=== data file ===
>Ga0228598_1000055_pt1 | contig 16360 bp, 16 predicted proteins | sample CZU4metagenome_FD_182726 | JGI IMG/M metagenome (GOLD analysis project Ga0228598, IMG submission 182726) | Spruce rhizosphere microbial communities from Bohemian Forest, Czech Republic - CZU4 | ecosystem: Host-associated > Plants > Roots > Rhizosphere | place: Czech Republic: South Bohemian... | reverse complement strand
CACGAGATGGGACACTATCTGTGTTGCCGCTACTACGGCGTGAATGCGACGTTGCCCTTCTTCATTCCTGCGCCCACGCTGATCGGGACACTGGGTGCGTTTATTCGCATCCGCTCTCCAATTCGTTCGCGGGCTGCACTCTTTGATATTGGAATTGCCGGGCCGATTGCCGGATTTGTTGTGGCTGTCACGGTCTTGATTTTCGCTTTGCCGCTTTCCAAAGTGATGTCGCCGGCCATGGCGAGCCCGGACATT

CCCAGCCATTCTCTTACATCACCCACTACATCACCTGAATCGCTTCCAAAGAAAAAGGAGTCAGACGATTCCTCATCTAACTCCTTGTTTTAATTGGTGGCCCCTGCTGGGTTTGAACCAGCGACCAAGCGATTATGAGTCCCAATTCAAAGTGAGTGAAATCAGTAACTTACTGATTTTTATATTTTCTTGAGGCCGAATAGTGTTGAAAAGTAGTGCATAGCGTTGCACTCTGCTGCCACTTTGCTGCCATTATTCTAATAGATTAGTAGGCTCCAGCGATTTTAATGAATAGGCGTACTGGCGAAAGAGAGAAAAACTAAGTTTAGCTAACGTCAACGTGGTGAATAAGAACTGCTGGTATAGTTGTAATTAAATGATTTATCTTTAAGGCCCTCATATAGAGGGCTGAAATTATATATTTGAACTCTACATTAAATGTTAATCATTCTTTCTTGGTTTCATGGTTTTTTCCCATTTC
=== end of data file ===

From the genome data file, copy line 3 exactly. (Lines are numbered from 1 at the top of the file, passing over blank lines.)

CCCAGCCATTCTCTTACATCACCCACTACATCACCTGAATCGCTTCCAAAGAAAAAGGAGTCAGACGATTCCTCATCTAACTCCTTGTTTTAATTGGTGGCCCCTGCTGGGTTTGAACCAGCGACCAAGCGATTATGAGTCCCAATTCAAAGTGAGTGAAATCAGTAACTTACTGATTTTTATATTTTCTTGAGGCCGAATAGTGTTGAAAAGTAGTGCATAGCGTTGCACTCTGCTGCCACTTTGCTGCCATTATTCTAATAGATTAGTAGGCTCCAGCGATTTTAATGAATAGGCGTACTGGCGAAAGAGAGAAAAACTAAGTTTAGCTAACGTCAACGTGGTGAATAAGAACTGCTGGTATAGTTGTAATTAAATGATTTATCTTTAAGGCCCTCATATAGAGGGCTGAAATTATATATTTGAACTCTACATTAAATGTTAATCATTCTTTCTTGGTTTCATGGTTTTTTCCCATTTC